Technorati can offer timeliness to its costumers. It's helpful to know when something was posted.


Probing APIs And Web Services

API - applications programming interface (how to hook one piece of software to another)

Software developement relies on APIs. Most blogging software also has APIs. With these, Google, Amazon, and Technorati are offering a way to get specific information out of the databases in a stuctured way. Their willingness to do this means that we can build, and learn new things with just a little bit of expertise.


Okay, But Whose "Information" Do You Trust?

Google along with Technorati is a reputation system. Gillmor suggests to Google his name. You will find informatin about him, his job, and his history. The more people linking to you, the more authority you have.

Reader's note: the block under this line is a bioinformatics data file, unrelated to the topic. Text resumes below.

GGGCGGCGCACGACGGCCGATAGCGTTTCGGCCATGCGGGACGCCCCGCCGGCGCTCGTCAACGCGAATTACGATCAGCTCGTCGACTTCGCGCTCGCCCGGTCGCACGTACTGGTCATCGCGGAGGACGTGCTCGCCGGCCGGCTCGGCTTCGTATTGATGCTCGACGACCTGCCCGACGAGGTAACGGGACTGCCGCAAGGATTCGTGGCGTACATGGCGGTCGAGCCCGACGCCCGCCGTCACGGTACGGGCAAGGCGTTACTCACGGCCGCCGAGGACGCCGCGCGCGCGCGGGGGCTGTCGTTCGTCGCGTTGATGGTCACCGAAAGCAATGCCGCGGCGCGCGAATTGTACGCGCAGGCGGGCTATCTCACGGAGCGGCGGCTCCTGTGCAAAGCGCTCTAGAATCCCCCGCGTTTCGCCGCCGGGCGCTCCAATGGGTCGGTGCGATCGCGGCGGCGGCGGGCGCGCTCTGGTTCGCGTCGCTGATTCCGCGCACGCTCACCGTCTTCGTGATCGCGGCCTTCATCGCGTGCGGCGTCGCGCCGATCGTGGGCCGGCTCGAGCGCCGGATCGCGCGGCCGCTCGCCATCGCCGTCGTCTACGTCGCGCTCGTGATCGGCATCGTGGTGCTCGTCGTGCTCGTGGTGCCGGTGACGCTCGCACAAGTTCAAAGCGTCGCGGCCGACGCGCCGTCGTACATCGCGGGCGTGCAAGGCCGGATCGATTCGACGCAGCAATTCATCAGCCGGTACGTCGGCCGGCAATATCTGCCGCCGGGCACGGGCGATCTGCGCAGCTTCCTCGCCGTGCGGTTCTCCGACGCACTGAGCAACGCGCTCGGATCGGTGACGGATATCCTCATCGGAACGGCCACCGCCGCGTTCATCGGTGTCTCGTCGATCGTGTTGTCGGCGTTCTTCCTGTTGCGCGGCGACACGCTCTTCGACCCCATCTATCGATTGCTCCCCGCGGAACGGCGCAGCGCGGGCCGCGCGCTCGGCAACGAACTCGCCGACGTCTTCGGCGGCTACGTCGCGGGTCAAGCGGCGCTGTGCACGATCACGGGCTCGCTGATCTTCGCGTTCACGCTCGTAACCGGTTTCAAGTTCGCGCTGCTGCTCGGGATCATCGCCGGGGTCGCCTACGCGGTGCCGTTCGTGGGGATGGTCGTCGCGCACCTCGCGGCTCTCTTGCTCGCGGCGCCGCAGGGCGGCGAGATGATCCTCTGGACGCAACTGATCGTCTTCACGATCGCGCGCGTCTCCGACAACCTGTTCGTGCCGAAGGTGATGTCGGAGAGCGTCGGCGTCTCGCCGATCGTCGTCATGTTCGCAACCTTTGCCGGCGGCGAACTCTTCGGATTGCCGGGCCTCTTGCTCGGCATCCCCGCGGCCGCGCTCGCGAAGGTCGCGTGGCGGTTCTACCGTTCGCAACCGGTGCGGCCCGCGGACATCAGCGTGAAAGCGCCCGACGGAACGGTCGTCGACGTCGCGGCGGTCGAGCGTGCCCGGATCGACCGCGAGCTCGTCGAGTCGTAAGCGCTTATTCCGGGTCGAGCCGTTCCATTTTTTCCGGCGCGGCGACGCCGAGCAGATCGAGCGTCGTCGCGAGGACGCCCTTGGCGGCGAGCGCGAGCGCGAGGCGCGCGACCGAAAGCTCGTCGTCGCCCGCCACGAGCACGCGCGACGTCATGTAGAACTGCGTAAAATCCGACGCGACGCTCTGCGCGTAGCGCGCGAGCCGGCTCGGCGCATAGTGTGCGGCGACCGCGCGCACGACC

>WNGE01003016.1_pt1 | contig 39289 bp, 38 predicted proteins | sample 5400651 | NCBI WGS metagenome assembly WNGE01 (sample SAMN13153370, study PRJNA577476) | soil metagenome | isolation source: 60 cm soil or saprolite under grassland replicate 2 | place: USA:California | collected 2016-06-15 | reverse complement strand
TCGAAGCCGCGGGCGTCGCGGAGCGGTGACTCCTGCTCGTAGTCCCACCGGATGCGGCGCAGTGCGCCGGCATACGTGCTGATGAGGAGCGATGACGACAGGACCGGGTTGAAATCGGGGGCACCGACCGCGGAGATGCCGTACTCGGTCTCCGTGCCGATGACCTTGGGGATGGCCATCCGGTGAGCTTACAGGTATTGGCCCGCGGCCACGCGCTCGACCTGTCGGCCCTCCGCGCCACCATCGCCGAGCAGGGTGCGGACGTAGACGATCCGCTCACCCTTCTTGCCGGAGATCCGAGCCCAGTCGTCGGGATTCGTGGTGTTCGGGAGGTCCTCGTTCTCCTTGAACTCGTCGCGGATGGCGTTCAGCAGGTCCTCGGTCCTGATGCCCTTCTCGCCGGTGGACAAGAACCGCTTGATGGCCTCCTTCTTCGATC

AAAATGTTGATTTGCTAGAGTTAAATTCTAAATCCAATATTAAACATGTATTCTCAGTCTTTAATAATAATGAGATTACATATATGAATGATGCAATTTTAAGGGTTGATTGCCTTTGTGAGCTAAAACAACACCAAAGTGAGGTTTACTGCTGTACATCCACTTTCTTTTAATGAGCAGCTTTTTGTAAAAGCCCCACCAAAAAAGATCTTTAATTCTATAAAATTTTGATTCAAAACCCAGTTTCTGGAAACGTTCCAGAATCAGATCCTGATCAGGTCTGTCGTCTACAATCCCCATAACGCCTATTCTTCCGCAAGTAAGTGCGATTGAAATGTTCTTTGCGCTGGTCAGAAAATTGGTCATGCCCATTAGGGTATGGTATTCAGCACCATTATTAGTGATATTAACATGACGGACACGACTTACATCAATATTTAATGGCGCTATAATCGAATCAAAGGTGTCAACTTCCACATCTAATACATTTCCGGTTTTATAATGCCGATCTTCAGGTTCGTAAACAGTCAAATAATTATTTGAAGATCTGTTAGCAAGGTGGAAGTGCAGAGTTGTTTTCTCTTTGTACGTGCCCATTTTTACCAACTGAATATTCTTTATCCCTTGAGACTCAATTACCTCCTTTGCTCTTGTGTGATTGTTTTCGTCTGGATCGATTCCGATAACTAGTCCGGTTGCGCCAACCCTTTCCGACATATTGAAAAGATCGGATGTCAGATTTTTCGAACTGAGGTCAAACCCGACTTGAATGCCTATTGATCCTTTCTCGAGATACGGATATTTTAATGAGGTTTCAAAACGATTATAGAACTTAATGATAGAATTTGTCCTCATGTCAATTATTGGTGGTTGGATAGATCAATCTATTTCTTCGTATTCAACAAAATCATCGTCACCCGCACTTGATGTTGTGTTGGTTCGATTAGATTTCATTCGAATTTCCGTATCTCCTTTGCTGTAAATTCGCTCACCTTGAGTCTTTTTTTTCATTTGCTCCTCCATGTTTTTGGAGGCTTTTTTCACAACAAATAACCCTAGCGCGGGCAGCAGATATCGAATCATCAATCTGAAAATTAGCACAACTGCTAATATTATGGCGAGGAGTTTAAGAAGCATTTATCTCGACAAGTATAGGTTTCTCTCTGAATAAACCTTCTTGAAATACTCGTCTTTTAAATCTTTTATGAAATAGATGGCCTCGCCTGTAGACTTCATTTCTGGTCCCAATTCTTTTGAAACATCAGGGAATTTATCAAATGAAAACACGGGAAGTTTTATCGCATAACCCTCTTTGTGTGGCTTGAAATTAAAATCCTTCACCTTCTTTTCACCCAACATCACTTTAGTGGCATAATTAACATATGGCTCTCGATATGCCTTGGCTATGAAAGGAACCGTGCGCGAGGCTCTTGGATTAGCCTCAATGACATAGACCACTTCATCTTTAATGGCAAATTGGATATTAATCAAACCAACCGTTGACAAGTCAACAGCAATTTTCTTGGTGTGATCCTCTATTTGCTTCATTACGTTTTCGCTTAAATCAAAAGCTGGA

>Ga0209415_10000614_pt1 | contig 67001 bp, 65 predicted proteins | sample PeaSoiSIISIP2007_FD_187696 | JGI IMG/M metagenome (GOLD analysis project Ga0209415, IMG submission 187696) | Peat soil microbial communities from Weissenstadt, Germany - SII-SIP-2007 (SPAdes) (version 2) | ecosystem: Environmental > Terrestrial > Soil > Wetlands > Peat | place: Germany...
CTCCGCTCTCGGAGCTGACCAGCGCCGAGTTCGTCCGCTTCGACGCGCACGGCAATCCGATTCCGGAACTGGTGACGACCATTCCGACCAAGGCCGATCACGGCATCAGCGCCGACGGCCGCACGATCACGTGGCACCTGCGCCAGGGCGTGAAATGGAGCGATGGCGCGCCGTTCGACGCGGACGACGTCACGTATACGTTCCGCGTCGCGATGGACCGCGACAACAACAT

Dinosaurs and Dangers

We are definately changing into a new form of journalism. The strong foundation however will not want this change to occur and will fight to keep things the way they are. Change will take place no doubt especially with the availabilty and simplicity of blogs will revoutionize how we as citizens get our information. "One of the valuable artifacts of modern journalism is commitment-however poorly kept at times-to integrity." (173) Gillmor asks, "are traditional values compatible with this new medium?" (173)

Posted by AndrewLoNigro at November 20, 2005 08:12 PM

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Wonderful work today, Andy. I am still not sure about this math, but alas, I am an English major.

Posted by: Katie Aikins at November 21, 2005 01:54 PM